IQ News: Cool Tool – Sound Advice

Based on sound preferences, MuBu serves up the tunes you’ll like.
From baby boomers trying to stay on top of music trends to Gen Yers who set them, MuBu, a sound-based music recommendation service, hopes to have something for every music lover on the Net.
The San Francisco-based company, which launched its site in June, joins a growing number of dot-coms offering music recommendation services, including Gigabeat.com. What sets MuBu apart is that unlike its competitors, MuBu delivers sound clips from a database of tunes analyzed and categorized by a team of experienced music professionals, according to Eric Scheirer, an analyst at Cambridge, Mass.-based Forrester Research.
“MuBu has humans rating music. Other companies, such as Gigabeat and Mongomusic.com, depend on automation to do it,” says Scheirer. Also, some of these companies, including Gigabeat, require users to enter the names of the songs or artists they seek. MuBu, however, relies solely on–as Rodgers & Hammerstein put it–the sound of music, eliminating the need for users to know the name of artists or songs.
Users visit the MuBu site and rate five or six tunes selected from MuBu’s 54 categories, which include Stoned, Country, Tattoos and Pool Cues, Jazz, Rock for Grrlz and Soul Food. MuBu then immediately recommends songs to users based on their preferences. They can also sign up to get e-mails with four-second sound clips of recent releases they’re likely to enjoy.
“Respecting the needs of the consumer is what we’re all about,” says John Adams, MuBu’s founder and CEO, in a recent interview at the company’s downtown San Francisco office. For instance, he says, users can decide how many sound clips will be sent to them and how often.
Adams launches a demonstration of the process, leaving the choices up to me. I choose the pop/rock category and eight buttons flash up on the screen. When my cursor scrolls across one of the buttons, a song begins to play.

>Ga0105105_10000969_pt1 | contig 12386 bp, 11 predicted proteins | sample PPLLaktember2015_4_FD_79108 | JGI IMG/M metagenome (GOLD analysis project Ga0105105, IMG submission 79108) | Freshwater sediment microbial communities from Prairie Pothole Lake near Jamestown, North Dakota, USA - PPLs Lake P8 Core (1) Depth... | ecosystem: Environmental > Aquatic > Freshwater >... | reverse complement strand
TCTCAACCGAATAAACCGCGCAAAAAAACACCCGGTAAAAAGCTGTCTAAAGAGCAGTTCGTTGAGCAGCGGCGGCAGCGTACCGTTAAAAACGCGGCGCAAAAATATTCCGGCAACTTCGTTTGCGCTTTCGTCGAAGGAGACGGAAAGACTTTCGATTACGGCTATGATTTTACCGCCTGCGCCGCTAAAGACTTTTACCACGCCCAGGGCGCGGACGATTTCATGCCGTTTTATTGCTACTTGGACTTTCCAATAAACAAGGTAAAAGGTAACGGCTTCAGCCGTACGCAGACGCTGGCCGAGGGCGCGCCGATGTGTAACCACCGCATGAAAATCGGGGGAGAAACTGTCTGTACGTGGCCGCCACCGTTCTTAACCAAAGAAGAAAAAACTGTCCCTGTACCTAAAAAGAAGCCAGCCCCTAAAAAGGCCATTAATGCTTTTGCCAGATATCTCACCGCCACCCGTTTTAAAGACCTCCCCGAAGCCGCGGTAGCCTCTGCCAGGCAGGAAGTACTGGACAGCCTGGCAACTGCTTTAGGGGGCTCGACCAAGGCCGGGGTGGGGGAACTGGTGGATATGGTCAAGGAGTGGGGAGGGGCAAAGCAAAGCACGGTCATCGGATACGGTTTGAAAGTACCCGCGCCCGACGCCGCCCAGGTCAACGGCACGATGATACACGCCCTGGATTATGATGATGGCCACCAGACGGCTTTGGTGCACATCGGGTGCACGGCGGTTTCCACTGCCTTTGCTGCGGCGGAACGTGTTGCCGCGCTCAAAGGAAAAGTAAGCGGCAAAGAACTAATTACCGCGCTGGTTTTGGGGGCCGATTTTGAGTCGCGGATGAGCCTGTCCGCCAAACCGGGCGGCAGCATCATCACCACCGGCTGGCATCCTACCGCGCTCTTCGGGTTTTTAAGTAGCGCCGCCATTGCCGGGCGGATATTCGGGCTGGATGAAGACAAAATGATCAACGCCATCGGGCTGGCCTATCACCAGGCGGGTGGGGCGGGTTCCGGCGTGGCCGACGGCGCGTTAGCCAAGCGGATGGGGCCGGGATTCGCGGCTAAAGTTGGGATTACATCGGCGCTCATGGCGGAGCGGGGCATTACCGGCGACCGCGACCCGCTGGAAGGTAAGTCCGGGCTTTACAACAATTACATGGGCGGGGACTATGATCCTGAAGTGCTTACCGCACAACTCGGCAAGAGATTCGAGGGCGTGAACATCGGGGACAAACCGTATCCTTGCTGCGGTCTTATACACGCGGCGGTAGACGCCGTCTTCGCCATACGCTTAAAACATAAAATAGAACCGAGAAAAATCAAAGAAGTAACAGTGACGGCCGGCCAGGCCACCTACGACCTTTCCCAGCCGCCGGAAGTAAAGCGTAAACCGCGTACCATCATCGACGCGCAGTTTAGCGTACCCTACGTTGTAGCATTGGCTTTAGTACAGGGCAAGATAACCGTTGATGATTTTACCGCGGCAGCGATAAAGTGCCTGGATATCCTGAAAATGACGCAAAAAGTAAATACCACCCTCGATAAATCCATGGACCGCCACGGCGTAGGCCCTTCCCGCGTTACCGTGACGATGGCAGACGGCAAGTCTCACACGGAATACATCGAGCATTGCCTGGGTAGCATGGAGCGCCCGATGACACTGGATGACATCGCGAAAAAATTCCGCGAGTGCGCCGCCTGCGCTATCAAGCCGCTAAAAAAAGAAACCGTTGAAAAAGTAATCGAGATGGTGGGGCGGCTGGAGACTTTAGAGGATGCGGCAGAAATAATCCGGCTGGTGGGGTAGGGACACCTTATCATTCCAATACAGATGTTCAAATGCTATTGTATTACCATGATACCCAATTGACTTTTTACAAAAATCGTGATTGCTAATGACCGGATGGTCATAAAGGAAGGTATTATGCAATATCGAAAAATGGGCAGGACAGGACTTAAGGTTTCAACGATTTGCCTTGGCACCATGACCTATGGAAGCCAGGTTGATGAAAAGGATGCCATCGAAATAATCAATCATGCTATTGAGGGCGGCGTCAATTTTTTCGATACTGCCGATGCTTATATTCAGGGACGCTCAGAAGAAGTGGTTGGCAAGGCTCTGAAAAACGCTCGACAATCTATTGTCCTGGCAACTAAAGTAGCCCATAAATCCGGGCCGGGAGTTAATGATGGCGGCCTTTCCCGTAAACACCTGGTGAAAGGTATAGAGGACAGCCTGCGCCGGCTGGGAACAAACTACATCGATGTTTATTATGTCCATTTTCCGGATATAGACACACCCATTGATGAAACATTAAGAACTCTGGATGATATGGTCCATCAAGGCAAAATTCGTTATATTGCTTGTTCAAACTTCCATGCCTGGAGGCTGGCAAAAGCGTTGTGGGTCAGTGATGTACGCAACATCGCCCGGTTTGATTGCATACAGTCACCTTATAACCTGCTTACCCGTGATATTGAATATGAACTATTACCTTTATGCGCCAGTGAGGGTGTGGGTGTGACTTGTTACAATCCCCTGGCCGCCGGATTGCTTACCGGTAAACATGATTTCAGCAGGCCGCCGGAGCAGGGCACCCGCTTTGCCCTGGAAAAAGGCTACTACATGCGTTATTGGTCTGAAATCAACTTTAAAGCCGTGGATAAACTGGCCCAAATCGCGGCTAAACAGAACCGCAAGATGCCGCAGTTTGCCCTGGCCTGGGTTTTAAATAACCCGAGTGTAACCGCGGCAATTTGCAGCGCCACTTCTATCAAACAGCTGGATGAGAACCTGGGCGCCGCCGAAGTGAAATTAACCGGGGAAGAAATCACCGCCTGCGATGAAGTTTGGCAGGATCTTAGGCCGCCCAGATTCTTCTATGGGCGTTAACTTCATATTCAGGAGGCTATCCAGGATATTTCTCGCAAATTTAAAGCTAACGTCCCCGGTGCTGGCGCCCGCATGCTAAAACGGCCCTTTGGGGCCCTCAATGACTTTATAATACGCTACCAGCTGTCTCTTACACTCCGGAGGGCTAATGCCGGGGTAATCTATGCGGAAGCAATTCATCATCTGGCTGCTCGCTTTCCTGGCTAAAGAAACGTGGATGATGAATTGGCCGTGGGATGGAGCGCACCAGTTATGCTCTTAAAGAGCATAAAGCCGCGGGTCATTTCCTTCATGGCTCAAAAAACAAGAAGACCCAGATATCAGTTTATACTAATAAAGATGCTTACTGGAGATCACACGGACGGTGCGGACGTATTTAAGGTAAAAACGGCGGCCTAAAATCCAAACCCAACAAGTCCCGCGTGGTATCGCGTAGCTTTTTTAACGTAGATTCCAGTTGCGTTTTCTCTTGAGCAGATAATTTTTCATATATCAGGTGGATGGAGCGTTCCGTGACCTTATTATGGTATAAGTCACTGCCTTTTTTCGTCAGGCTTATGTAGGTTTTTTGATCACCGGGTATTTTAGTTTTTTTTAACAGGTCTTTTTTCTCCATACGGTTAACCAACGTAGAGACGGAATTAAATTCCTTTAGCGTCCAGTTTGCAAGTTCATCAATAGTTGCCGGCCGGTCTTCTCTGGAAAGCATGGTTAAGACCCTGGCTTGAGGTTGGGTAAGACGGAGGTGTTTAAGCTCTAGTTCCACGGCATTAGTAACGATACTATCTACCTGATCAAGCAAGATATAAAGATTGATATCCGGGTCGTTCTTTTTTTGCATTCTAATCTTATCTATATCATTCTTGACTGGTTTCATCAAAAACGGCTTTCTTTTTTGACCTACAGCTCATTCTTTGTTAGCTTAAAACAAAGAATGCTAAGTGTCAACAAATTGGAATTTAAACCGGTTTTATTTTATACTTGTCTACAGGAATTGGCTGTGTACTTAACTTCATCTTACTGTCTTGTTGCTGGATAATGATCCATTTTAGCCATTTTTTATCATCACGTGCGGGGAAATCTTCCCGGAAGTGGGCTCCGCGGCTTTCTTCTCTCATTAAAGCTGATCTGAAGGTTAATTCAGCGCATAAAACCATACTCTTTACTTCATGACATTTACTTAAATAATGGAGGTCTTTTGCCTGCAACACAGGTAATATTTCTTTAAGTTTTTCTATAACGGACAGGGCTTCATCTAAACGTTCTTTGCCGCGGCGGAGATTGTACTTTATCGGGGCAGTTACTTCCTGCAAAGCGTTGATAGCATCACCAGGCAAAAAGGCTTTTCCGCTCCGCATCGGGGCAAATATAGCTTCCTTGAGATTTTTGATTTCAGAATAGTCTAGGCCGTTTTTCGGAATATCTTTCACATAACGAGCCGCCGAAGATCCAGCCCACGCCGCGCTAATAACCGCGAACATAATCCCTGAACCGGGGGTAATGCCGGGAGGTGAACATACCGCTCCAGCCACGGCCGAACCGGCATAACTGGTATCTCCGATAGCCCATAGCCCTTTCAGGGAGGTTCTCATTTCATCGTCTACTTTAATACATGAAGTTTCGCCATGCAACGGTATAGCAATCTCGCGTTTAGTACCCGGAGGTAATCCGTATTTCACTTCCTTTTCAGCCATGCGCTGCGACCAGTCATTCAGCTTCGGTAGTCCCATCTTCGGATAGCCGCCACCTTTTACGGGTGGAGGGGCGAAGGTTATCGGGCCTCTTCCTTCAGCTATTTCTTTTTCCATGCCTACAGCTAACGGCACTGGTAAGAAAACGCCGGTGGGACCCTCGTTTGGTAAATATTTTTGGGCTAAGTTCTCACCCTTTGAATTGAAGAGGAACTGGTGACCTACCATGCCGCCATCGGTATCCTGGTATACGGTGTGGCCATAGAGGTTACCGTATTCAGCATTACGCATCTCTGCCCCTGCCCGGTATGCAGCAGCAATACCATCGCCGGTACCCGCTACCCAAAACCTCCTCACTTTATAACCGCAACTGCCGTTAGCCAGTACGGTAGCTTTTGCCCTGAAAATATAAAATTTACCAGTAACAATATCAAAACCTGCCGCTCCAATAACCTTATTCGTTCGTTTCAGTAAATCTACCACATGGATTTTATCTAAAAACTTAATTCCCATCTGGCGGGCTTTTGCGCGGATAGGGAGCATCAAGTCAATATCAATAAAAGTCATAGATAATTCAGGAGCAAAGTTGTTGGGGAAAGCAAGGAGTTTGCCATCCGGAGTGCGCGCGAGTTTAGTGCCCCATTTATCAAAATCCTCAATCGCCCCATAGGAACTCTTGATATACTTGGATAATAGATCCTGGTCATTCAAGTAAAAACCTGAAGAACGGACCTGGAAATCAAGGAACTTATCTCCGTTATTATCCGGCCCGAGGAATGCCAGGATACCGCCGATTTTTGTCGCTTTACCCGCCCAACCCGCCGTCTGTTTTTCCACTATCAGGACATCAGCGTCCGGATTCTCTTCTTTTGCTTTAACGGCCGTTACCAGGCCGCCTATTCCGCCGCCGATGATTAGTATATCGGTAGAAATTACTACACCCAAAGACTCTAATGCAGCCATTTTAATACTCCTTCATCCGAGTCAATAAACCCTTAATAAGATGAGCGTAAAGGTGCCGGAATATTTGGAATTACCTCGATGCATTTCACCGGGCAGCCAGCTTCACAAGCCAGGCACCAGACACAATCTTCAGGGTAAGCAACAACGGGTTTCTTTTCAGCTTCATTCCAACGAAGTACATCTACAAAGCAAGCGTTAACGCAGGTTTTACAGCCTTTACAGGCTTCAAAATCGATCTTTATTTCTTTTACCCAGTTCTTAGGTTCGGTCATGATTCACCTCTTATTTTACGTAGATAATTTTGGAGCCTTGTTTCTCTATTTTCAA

“That’s enabled by our licensed Beatnik technology,” says Adams, referring to the audio plug-in from the San Mateo, Calif.-based company. The song, a bouncy Bangles-type ditty, catches my fancy and I rate it as the type of song I prefer. After rating the other songs, I click on the Buddha image (MuBu is short for Music Buddha) and a selection of seven recommended songs pop up, represented by the covers of the albums in which they appear. “Click on the album cover and you’ll get a four-second clip,” says Adams.
I click on the first one and–bingo! It’s a hit. The tune is by Matchbox 20; as it happens, I have their first recording and have enjoyed their music for years. “At this point, you have several options. You can listen to a 30-second sample of a song from this album. You can also buy the recording on our site in a pop-up window,” Adams says.
Commissions from these sales, as well as targeted advertising, comprise MuBu’s revenue model.
“For example, Nike could run demographically focused ads of, say, high-tops, in the rap section. Or REI could sell snowboarding jackets in the Chill Out section,” Adams says. Capitalizing on this easily identifiable demographic, MuBu also plans to include advertising in its e-mail recommendations.
Gill Benbassat, a former disc jockey for San Francisco’s KMEL and now director of music at MuBu, says, “Radio stations know exactly what demographic they appeal to. We hope to do the same thing, only it’s like having 50 or 60 radio stations in one place.”
Benbassat is not the only well-known music name associated with MuBu. Kent and Keith Zimmerman, the brothers who for many years co-owned music industry publication The Gavin Report, co-founded the company in 1999 along with Adams. Gold records and autographed photographs addressed to the brothers line the walls of the company’s office.
Additionally, Thomas Dolby Robertson, Beatnik founder and music innovator (best known for his ’80s techno-pop), is on MuBu’s board of directors. According to Adams, the demand for music, especially over the Net, is increasing. He says that more than 16 million digital music downloads take place daily, and New York-based Jupiter Communications (recently acquired by Media Metrix, also of New York) predicts that online music sales will reach $2.6 billion by 2003.
“We want to tap into this market and meet individual consumers’ needs by helping them find music they like, even if they can’t specify which artist or song title they’re seeking,” Adams says.
Forrester’s Scheirer says, “We expect high growth in this area in the next few years. As more music goes online, the Web becomes a more exciting place but also a more confusing place. There’s lots of music you want, but it’s difficult to find it. MuBu helps you do that, and that’s why they are likely to succeed.” n